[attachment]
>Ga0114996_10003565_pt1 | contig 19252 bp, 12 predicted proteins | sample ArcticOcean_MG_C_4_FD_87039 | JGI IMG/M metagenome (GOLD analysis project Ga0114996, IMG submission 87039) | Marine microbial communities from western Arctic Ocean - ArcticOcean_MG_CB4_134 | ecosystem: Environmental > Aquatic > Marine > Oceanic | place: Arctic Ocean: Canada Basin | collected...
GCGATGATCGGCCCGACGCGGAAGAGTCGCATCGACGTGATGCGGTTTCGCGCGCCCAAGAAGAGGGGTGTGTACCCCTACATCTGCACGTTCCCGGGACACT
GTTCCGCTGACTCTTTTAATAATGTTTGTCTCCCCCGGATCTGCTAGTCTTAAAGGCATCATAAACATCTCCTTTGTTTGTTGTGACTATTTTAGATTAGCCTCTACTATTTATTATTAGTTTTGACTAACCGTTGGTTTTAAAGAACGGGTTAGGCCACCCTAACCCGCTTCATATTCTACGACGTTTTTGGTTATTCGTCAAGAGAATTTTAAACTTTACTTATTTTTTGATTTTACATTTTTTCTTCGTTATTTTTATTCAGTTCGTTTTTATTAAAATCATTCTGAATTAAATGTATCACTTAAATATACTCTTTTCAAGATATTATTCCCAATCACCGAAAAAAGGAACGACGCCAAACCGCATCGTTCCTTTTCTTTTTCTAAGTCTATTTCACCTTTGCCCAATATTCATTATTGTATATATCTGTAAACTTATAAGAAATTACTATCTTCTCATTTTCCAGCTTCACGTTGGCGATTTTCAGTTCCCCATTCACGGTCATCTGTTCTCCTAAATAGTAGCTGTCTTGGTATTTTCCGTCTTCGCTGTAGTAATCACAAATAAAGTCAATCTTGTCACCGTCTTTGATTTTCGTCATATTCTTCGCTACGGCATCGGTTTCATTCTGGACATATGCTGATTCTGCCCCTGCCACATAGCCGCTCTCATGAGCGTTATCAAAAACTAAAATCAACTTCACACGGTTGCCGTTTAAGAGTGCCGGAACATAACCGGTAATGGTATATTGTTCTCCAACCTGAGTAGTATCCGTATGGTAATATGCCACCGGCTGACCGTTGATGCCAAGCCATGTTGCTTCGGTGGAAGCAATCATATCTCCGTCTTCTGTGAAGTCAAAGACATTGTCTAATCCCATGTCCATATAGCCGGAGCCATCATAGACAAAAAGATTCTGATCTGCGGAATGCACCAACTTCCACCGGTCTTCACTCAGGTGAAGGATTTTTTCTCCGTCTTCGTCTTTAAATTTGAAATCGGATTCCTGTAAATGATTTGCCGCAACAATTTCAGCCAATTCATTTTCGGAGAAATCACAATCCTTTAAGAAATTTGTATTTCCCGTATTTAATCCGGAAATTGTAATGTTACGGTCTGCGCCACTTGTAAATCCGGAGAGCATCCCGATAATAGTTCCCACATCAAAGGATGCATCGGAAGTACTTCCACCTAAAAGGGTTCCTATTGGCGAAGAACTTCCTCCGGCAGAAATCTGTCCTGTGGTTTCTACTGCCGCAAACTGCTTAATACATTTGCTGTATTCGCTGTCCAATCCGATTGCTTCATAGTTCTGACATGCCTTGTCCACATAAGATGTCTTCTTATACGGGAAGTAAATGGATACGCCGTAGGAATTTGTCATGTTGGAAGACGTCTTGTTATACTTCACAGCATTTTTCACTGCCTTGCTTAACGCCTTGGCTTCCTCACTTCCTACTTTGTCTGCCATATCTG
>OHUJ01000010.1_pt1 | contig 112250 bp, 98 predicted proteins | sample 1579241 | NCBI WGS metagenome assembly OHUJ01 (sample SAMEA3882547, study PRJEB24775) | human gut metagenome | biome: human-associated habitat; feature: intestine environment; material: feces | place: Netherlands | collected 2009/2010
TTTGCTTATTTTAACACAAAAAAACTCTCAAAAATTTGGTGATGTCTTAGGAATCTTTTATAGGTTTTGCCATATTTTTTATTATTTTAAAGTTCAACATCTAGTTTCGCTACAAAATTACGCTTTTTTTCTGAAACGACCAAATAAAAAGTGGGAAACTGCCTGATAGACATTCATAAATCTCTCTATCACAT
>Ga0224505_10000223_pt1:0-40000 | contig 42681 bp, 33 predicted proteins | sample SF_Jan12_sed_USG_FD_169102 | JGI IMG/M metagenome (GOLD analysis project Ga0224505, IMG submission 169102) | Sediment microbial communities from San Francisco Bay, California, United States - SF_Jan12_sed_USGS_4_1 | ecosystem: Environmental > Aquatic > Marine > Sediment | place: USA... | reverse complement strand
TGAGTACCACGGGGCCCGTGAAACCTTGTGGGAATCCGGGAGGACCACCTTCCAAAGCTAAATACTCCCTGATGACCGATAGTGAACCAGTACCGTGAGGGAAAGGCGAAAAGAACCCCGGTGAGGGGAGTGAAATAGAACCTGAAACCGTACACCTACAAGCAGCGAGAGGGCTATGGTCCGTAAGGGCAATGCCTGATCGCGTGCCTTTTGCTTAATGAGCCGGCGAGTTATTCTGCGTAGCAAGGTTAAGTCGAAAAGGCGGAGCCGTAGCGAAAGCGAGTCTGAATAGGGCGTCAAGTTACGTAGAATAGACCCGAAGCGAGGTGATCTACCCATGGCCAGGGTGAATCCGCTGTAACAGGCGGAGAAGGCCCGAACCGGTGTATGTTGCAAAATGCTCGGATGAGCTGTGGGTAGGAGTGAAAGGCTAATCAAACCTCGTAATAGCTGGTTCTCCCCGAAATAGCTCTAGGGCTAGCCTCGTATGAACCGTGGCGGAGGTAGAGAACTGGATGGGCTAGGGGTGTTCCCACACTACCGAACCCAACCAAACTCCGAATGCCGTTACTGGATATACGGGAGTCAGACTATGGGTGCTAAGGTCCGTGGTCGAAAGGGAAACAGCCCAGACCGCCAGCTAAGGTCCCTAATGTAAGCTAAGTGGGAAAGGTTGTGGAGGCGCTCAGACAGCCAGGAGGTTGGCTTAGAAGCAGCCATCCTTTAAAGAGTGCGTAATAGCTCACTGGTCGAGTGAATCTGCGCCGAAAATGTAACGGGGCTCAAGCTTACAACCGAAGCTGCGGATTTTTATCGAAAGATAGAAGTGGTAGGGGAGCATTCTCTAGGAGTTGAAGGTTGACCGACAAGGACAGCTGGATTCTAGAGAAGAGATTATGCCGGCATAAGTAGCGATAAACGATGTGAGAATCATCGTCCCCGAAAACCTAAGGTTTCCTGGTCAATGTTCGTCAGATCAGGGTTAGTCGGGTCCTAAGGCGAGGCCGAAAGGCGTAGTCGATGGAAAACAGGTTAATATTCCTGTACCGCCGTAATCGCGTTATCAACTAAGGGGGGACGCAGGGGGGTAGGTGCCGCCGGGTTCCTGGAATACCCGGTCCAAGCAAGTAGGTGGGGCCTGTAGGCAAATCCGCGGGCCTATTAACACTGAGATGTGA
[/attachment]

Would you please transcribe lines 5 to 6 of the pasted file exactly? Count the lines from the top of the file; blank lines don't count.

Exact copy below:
TTTGCTTATTTTAACACAAAAAAACTCTCAAAAATTTGGTGATGTCTTAGGAATCTTTTATAGGTTTTGCCATATTTTTTATTATTTTAAAGTTCAACATCTAGTTTCGCTACAAAATTACGCTTTTTTTCTGAAACGACCAAATAAAAAGTGGGAAACTGCCTGATAGACATTCATAAATCTCTCTATCACAT
>Ga0224505_10000223_pt1:0-40000 | contig 42681 bp, 33 predicted proteins | sample SF_Jan12_sed_USG_FD_169102 | JGI IMG/M metagenome (GOLD analysis project Ga0224505, IMG submission 169102) | Sediment microbial communities from San Francisco Bay, California, United States - SF_Jan12_sed_USGS_4_1 | ecosystem: Environmental > Aquatic > Marine > Sediment | place: USA... | reverse complement strand